Many start-up bands dream of achieving worldwide fame one day.
Indeed, Flame is the only touring band in the world to be wholly composed of disabled members.
The upstate New York band's members live with conditions that include Down syndrome, cognitive delays, autism, cerebral palsy and blindness.
Band member David LaGrange is blind and mentally disabled. He grew up in an institution and had a passion for rock 'n' roll.
"The Iron Butterfly, Led Zeppelin, sometimes I listen to AC/DC," LaGrange, Flame's drummer, said.
LaGrange studied music and earned a master's degree, but he was told to give up his dreams of becoming a rock star.
He persevered, and for him, the band's success is a dream come true.
Flame was formed six years ago in Gloversville, N.Y., after an area talent contest for the mentally disabled turned up several accomplished musicians.
"Flame is a group of musicians that produce unbelievably great music who just happen to have a disability," Paul Nigra, the band's manager, said.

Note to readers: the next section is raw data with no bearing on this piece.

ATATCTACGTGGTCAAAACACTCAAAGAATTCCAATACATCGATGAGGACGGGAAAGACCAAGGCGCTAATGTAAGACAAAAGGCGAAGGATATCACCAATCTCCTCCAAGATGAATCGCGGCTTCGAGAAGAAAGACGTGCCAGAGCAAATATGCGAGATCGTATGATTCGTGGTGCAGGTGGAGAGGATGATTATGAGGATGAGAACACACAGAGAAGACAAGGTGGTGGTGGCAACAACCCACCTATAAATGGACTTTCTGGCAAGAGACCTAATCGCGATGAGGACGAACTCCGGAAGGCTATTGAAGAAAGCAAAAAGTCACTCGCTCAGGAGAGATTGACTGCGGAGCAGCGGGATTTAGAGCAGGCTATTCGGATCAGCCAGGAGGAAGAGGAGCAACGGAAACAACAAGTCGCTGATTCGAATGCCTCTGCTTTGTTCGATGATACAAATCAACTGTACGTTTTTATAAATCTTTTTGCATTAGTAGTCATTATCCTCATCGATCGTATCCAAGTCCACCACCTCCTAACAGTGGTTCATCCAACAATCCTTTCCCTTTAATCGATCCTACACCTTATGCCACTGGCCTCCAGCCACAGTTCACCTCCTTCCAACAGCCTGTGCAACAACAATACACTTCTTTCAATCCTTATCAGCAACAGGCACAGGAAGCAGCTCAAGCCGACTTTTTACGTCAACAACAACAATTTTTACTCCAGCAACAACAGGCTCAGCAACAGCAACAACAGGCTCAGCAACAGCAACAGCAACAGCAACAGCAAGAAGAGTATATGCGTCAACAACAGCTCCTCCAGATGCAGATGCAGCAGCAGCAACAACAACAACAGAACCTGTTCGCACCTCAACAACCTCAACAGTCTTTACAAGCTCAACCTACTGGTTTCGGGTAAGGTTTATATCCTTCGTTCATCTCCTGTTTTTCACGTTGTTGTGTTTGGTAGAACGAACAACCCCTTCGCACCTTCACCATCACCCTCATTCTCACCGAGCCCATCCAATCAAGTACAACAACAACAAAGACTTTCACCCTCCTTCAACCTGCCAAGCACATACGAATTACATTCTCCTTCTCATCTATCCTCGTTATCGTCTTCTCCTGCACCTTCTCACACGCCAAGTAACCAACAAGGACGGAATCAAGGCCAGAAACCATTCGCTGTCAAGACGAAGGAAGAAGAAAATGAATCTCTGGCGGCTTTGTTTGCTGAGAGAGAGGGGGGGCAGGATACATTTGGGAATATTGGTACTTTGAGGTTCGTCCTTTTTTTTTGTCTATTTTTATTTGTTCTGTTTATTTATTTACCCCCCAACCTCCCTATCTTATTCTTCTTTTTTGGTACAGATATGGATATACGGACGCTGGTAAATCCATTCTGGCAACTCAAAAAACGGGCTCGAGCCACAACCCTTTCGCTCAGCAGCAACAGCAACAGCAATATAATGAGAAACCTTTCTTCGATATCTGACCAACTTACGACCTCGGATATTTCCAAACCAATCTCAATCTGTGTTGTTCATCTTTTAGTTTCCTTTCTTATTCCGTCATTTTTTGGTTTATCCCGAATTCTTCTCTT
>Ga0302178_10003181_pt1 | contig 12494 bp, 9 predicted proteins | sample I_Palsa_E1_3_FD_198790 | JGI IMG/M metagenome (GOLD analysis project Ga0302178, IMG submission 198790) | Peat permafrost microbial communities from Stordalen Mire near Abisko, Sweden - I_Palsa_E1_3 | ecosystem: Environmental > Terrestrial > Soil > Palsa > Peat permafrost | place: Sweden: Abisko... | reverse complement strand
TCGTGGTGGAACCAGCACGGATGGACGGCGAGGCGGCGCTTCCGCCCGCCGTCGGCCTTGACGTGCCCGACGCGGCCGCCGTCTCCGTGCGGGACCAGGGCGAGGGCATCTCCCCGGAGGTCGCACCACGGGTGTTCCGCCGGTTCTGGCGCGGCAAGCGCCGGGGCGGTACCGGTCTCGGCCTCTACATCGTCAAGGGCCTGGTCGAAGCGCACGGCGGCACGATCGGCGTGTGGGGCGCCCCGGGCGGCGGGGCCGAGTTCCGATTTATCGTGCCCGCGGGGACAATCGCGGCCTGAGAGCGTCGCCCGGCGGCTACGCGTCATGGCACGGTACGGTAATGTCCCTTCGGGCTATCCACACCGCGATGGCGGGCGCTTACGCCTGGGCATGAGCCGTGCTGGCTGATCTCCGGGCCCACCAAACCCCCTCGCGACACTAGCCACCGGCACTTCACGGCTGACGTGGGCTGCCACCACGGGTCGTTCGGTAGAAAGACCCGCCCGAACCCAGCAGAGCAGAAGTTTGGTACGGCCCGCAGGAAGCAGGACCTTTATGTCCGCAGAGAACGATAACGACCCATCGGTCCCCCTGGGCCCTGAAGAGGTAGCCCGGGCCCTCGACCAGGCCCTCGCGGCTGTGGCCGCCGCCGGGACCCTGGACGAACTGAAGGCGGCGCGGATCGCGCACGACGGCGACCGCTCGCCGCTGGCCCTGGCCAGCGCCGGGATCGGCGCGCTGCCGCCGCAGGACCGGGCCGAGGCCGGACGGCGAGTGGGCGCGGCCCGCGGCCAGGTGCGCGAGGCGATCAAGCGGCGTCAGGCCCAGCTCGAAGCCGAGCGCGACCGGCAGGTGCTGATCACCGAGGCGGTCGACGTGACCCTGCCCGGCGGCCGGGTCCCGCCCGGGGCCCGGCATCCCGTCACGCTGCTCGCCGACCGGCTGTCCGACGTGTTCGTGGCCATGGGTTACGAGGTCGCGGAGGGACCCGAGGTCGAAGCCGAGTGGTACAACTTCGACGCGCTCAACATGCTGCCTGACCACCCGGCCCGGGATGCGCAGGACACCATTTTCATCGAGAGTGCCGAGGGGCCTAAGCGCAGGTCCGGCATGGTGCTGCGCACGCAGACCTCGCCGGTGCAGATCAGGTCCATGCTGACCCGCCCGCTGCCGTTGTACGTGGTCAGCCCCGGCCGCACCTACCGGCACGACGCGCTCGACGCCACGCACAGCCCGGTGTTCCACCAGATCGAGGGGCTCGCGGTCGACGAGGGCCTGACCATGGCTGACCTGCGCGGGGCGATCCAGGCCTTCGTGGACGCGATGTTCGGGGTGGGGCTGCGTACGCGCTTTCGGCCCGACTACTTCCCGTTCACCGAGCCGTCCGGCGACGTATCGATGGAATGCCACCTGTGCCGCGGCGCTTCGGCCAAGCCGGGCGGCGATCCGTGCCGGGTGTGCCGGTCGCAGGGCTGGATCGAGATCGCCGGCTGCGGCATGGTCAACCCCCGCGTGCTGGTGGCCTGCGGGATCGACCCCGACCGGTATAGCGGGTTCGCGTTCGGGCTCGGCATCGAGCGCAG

What started out as an experiment has quickly blossomed. The band had T-shirts, CDs and a tour bus, and has played to cheering crowds.
They've already been on world tour, including to Athens to play at the Parthenon. They performed at Eunice Kennedy Shriver's funeral this summer, drawing compliments from talk show host and media mogul Oprah Winfrey.
Mary King said Flame has been a lifesaver for her daughter, lead singer Michelle King.
King's daughter is autistic and used to be incapable of taking care of herself. Her mother says involvement in the group has changed her daughter's life, although mother and daughter still live together.
"Oh gosh, they have done, I just don't know how to explain, so much that they have done for her, brought her out so much," King said.
LaGrange and other band members live in a group home in Gloversville, upstate New York. He said Flame has given him the kind of family he never had.
"It's fantastic, being able to meet new people, make new friends," he said.
The musicians' goal is have their music played on radio stations everywhere and to demonstrate what the disabled can do if they're given the opportunity.
"Our disability will not stop us," LaGrange said. "We keep going and the more we keep going, we want more people to see what we do."